Sunday, 11 October 2015

Heinz Organic Pumpkin, ricotta and spinach

As Emily grows, the more her diet repeats itself, and the more proper food she eats. However, today for dinner she found another baby food straight out of the upper middle class book of buzz foods. Ricotta, really Heinz? I can barely spell ricotta, let alone recognise it's taste. Surely the generic title 'pumpkin and cheese' would do? Anyway! excitement spread over my face. I realised this would be an opportunity to add to my already booming collection of foods containing pointless ingredients which should never be allowed near a small child's mouth, but at such trace levels that they barely do anyway.

Ingredients: Vegetables (71%) (pumpkin (33%), tomatoes, sweet potato, onion, zucchini, sweet corn, spinach (0.5%)), water, wheat pasta (10%), cornflour, cheese (ricotta (1.4%), pecorino (contains milk))

I feel like this is false advertising. I buy something on the pretence it is a pumpkin and spinach food, with a little bit of cheese: look at everything else in it! Half a percent spinach... It's not even trying to make an impression on the flavour, as opposed to the FIVE other vegetables listed as being present in higher quantities. And WTF... Pasta? That's a whole new carbohydratey food group just being dropped in, sorry if your baby who is pretentious enough to be eating ricotta at such a tender age is paleo, guess you can just GGF. And thirdly, I had to look up what pecorino is. Turns out it's a cheese made from the milk of sheep. Sheep. This is a food made for under one year olds. They're usually happy enough to eat a raisin covered in fluff they've found under the sofa. Why the need for sheep's milk? Chuck in some grated mild cheddar, they're happy.

Emily's reaction: I wasn't present when she ate this one. I'm told she liked it, but then, the was also half a jar left. Don't know who to believe any more.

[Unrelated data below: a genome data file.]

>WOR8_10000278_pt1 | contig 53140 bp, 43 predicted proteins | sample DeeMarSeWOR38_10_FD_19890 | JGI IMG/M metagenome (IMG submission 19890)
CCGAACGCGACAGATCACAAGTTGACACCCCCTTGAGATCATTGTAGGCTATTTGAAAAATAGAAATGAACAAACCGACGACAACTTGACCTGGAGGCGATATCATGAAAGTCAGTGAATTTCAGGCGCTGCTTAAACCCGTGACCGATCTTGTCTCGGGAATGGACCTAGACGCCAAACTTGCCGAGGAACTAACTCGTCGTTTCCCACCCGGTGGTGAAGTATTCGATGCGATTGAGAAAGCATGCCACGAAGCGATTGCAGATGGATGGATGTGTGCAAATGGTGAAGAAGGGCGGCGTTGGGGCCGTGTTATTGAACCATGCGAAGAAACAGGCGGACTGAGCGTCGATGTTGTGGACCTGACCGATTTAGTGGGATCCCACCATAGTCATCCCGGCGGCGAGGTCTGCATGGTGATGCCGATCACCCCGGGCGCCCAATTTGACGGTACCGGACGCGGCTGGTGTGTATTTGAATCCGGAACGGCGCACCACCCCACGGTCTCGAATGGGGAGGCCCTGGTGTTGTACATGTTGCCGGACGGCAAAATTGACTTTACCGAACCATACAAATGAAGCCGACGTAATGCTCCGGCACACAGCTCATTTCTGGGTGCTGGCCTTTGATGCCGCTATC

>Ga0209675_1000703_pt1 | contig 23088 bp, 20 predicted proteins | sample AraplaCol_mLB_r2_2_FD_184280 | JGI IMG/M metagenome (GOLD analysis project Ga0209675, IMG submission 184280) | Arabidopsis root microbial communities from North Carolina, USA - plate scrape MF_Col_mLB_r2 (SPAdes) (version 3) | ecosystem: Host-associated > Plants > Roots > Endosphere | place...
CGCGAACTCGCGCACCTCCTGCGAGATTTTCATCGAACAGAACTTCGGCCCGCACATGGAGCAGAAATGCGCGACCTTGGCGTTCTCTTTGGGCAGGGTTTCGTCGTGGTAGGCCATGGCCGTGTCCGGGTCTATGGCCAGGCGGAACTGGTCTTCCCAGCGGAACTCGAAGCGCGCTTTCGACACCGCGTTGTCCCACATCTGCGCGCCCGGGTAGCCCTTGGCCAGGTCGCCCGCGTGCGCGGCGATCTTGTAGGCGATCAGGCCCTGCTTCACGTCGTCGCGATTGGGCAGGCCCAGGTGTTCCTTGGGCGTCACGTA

First reactions: Is there any label on a jar, can, or packet of food better worded to get a hunger up than 'soft lumps'? To be fair, 'soft lumps' was actually a fairly good description of what this looked like, a deep orange gloop with indiscriminate chunks of maybe vegetable, maybe pasta, maybe who knows what else interspersed throughout.

Bouquet: The pumpkin runs strong on the nose of this one. There are hints of tomato which linger, but the pumpkin is so overwhelming it is easy to see exactly why it deserves top billing. A slightly wheaty tone does hint at the pasta within, but would be easily missed if you knew not it were an ingredient.

Taste test: I've tasted a fair few baby foods now. Truely, this was the first one I had really hesitated before putting in my mouth. The soft lumps, to be fair, we're probably pretty much what you'd expect: little morsels of pasta (I assume), easily mushed under tongue, and not really adding to the overall flavour. A few small solid bits of onion or zucchini also were obvious on sight, and perhaps hinted at taste-wise if played over the tongue. The main substrate of the food was half pumpkin, half tomato, and certainly not unpleasant. Maybe some slight cheesy undertones were detectable, but the overall impression was of a slightly thickened minestrone soup served at room temperature. Was the ricotta and sheepy milk curd really noticeable? No, but I doubt sales would be anywhere near as strong in the upwardly mobile middle class target demographic if you called this cheap vegetables and cheese.

Oh, and I'd completely forgotten there was meant to be any spinach in it at all, to be honest.

Overall: 7/10. Honestly, it doesn't taste that bad. But cut the crap about the ingredients, and don't advertise the soft lumps.

Enjoy: Heat it up in a bowl and add some crusty bread as a starter before an Italian meal.

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